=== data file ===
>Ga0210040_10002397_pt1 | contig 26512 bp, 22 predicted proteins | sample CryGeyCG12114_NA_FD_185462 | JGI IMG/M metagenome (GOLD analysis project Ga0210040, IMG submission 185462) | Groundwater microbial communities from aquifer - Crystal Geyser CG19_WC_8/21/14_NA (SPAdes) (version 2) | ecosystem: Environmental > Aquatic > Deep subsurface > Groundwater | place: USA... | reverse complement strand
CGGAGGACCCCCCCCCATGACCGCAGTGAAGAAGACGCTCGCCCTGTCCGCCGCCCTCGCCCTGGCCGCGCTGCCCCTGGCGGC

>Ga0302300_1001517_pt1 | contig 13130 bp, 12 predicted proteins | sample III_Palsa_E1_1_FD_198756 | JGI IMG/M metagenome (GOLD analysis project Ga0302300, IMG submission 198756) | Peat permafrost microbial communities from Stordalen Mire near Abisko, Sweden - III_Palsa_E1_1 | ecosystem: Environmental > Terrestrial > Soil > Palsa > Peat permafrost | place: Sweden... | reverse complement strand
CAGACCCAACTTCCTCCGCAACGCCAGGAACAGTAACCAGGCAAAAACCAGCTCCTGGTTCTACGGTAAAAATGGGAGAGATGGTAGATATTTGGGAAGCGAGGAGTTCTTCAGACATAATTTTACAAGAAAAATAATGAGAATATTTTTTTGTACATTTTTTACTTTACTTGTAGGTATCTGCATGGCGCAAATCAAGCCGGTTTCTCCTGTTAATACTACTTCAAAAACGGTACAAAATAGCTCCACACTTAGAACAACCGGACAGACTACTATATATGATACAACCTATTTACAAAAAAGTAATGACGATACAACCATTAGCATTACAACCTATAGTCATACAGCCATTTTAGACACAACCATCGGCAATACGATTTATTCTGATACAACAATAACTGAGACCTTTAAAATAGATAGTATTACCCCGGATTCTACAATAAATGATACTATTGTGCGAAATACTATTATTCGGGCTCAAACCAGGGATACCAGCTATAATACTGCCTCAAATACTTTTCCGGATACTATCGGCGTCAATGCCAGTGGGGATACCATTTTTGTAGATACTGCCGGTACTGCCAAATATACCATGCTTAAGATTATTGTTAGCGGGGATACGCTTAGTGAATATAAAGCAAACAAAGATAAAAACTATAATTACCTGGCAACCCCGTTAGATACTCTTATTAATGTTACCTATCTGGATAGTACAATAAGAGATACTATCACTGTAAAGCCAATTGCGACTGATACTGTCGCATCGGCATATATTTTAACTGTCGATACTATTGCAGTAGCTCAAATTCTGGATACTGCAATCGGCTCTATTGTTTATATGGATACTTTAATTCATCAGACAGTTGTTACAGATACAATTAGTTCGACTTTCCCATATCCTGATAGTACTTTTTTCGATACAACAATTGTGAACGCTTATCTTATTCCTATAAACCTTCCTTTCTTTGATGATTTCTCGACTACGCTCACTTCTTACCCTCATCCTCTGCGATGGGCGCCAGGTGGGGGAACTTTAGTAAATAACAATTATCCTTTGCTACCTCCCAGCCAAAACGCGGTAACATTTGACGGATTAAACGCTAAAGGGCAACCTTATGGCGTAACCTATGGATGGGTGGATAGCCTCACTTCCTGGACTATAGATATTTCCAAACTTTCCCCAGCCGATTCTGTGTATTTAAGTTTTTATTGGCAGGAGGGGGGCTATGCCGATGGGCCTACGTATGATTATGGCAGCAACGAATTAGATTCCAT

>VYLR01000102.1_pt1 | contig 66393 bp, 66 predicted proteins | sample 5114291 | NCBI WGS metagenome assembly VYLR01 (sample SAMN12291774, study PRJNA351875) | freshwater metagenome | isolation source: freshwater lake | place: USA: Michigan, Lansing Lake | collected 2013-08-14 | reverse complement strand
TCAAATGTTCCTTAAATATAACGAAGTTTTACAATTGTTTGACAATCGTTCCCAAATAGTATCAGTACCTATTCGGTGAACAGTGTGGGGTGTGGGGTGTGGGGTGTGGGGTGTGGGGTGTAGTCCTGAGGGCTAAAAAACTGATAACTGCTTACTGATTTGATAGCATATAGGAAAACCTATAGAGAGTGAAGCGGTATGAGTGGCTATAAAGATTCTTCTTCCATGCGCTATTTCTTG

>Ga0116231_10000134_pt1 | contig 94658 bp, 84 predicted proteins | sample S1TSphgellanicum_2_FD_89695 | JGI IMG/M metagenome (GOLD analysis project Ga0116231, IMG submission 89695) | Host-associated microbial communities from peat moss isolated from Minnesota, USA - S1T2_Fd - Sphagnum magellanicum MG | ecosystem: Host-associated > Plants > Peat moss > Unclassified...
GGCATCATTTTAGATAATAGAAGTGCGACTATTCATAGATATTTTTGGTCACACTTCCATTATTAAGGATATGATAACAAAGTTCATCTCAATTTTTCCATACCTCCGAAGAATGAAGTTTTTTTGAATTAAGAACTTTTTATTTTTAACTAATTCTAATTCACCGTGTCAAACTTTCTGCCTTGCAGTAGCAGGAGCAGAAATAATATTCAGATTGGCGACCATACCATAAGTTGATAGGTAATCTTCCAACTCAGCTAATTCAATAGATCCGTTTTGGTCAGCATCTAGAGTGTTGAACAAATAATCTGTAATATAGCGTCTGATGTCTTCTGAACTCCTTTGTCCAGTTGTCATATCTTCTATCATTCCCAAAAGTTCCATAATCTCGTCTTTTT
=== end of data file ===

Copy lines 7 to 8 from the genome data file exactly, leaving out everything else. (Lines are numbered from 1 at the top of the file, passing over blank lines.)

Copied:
>Ga0116231_10000134_pt1 | contig 94658 bp, 84 predicted proteins | sample S1TSphgellanicum_2_FD_89695 | JGI IMG/M metagenome (GOLD analysis project Ga0116231, IMG submission 89695) | Host-associated microbial communities from peat moss isolated from Minnesota, USA - S1T2_Fd - Sphagnum magellanicum MG | ecosystem: Host-associated > Plants > Peat moss > Unclassified...
GGCATCATTTTAGATAATAGAAGTGCGACTATTCATAGATATTTTTGGTCACACTTCCATTATTAAGGATATGATAACAAAGTTCATCTCAATTTTTCCATACCTCCGAAGAATGAAGTTTTTTTGAATTAAGAACTTTTTATTTTTAACTAATTCTAATTCACCGTGTCAAACTTTCTGCCTTGCAGTAGCAGGAGCAGAAATAATATTCAGATTGGCGACCATACCATAAGTTGATAGGTAATCTTCCAACTCAGCTAATTCAATAGATCCGTTTTGGTCAGCATCTAGAGTGTTGAACAAATAATCTGTAATATAGCGTCTGATGTCTTCTGAACTCCTTTGTCCAGTTGTCATATCTTCTATCATTCCCAAAAGTTCCATAATCTCGTCTTTTT